Plaintiff Syed Shamin brought this action under Title VII of the Civil Rights Act of 1964 against his former employer Siemens Industry, Inc. and his former supervisor Chandrashekar Dandekar (collectively, the Respondents). The Plaintiff alleged that after receiving derogatory comments about his accent at work and random “outbursts of yelling, profanity and insults” about his religion and ethnicity by his supervisor, the Plaintiff was discharged. The Plaintiff filed a Charge of Discrimination with the Equal Employment Opportunity Commission (EEOC) and the Illinois Department of Human Rights. After the EEOC mailed the Plaintiff a Dismissal and Notice of Rights to Sue letter, the Plaintiff commenced this action. The Respondents subsequently filed a motion to dismiss, stating that because the Plaintiff only initially checked the retaliation box on the EEOC claim, the Plaintiff’s discrimination and hostile environment claims are procedurally barred. The Court found that generally, a Title VII plaintiff cannot bring claims in a lawsuit that were not included in his EEOC charge. Therefore, the Court determined that it must not consider the Plaintiff’s discrimination and hostile environment claims, thereby partially granting the Respondent’s motion to dismiss.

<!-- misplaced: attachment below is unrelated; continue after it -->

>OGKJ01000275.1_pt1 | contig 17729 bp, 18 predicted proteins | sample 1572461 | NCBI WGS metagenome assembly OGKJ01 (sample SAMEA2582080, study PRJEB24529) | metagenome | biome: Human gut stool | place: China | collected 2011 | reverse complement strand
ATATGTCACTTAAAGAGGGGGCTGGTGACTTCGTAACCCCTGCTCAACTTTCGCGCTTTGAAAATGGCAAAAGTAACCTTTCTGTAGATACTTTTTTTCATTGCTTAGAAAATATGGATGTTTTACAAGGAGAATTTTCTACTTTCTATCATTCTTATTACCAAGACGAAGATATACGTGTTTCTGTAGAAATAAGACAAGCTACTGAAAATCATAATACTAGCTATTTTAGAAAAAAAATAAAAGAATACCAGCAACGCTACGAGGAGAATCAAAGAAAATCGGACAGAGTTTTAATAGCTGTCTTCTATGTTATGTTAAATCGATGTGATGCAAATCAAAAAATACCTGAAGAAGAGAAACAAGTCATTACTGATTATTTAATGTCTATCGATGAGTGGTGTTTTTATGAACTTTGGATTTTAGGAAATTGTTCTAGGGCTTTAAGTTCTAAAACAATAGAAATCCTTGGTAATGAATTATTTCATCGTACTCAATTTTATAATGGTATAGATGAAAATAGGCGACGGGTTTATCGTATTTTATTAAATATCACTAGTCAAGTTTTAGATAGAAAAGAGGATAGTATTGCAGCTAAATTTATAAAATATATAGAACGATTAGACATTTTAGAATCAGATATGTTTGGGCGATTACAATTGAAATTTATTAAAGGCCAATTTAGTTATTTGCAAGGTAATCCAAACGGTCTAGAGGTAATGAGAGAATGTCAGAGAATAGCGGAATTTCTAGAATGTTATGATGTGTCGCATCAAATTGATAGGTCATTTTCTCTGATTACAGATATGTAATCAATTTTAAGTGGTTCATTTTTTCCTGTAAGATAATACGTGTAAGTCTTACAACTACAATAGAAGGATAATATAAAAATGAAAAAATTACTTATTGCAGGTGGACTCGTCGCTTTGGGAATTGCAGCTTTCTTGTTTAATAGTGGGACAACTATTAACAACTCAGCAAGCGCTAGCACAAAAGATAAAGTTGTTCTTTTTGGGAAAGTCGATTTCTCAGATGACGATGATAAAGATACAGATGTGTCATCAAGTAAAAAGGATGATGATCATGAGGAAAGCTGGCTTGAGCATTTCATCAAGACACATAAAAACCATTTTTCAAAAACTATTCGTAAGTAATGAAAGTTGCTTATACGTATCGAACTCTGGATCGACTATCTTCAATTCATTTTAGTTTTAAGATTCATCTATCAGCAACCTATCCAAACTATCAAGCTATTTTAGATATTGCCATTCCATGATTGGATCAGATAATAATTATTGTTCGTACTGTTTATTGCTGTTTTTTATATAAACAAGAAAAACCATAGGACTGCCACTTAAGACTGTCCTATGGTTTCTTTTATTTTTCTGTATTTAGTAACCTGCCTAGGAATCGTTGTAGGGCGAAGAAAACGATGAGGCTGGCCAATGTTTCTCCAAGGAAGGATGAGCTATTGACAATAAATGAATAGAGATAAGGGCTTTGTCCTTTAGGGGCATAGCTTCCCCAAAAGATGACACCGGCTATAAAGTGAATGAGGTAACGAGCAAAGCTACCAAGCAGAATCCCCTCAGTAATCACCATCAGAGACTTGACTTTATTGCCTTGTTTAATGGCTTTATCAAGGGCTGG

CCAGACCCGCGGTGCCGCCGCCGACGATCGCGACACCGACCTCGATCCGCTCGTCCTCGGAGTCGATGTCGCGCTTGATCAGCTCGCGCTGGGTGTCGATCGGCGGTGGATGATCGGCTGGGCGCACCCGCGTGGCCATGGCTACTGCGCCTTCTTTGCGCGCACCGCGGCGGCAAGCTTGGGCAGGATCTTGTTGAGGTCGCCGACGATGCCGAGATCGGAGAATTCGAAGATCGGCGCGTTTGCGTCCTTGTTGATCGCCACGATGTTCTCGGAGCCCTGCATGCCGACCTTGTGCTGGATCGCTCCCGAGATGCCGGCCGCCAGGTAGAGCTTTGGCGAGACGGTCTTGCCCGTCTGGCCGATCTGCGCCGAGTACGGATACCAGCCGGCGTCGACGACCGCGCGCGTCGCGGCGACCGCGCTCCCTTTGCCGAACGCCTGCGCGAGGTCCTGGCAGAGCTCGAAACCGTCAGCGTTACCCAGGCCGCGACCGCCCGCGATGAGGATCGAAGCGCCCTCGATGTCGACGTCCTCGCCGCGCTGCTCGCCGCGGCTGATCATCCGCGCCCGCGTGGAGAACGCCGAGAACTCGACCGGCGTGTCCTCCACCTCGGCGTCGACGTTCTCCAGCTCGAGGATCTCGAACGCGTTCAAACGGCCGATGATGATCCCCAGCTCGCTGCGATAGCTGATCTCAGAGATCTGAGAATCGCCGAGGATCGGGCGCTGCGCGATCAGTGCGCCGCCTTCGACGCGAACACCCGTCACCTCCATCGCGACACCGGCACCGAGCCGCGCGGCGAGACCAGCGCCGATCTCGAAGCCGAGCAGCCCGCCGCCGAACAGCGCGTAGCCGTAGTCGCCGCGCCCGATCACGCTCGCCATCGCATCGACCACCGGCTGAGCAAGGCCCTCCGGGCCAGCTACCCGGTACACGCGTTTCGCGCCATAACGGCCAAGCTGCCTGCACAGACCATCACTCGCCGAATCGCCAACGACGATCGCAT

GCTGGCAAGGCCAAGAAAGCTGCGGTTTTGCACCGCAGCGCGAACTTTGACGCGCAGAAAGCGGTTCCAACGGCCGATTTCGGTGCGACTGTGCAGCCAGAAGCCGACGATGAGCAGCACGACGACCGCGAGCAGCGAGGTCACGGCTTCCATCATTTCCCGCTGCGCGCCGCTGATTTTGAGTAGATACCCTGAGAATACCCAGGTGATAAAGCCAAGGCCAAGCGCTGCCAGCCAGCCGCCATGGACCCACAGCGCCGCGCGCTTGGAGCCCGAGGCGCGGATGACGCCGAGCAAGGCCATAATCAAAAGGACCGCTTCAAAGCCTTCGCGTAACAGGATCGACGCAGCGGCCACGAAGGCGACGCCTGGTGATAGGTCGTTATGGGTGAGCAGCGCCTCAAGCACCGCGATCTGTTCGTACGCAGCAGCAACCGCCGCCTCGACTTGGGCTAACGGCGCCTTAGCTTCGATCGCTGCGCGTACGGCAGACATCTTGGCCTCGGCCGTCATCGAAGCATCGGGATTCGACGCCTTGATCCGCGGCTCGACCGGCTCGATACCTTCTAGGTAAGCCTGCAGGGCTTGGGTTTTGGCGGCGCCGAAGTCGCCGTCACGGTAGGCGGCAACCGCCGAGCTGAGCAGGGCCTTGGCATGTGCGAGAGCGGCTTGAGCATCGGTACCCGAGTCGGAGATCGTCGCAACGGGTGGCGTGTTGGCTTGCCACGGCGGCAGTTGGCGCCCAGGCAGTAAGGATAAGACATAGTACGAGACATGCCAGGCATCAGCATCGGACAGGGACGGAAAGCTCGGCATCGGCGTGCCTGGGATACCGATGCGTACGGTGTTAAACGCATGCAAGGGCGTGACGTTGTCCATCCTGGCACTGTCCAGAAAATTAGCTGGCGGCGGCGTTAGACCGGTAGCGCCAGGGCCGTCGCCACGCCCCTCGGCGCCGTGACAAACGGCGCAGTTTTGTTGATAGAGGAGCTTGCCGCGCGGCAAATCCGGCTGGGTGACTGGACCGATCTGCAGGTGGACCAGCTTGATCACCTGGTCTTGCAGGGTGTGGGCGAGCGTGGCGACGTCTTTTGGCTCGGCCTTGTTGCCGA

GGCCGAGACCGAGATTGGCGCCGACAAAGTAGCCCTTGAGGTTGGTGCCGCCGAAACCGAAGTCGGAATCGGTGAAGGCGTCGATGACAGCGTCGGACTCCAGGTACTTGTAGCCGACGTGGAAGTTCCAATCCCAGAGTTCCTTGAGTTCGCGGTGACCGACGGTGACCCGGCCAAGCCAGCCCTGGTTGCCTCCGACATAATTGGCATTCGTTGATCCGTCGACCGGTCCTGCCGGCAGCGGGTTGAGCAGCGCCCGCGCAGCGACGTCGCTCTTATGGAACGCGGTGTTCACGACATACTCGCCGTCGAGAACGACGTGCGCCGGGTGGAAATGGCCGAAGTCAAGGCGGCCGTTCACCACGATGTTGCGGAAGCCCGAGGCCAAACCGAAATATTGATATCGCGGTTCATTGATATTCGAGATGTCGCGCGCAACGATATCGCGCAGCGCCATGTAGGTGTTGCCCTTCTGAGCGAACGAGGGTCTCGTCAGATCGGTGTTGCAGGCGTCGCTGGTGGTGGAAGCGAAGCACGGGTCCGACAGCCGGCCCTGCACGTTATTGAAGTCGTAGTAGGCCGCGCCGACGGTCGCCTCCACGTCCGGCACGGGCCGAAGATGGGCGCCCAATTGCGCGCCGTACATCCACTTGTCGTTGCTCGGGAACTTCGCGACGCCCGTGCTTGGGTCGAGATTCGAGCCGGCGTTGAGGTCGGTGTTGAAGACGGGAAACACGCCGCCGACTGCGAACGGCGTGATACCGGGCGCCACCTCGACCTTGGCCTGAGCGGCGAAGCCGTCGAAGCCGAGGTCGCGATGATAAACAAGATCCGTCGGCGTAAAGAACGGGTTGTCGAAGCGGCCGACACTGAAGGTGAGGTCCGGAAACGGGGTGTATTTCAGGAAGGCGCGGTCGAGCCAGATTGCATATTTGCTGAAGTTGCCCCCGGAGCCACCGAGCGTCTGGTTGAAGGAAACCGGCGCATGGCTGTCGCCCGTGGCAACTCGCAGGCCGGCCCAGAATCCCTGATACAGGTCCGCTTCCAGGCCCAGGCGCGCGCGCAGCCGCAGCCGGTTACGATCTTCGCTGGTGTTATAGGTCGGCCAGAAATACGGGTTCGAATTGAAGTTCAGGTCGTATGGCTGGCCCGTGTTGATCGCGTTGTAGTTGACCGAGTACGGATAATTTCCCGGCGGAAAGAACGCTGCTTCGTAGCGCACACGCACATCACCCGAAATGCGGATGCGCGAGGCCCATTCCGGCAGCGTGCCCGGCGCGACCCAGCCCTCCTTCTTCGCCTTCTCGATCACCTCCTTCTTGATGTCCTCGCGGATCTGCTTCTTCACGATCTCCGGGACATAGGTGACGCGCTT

Ibn Ḥārith al-Khushanī recorded the following case as a ḥikāya, an anonymous report: A Christian appeared before the judge Aslam b. ʿAbd al-ʿAzīz, petitioning to be executed. The anecdote offers insight into the historical role of judges during a period of religious dissent in the Umayyad Caliphate, while the author's narrative voice demonstrates past judicial approaches to rationality, humor, and violent penalization.
This commentary discusses the formation of the new sharīʿa court (mahkamah syar’iyah) following the granting of the special region status to the province of Aceh, Indonesia, in 1999. This status gives Aceh the right to implement Islamic law in its region, including Islamic criminal law. The events following the formation of the sharīʿa court exemplify the extent to which the Indonesian justice system has gone to accommodate Aceh’s new system of law. The court of religion in Aceh, which previously could only handle cases involving family disputes, was given the authority to process Islamic criminal cases after the Supreme Court of Indonesia relegated some of the authority of the general court to the sharīʿa court in Aceh.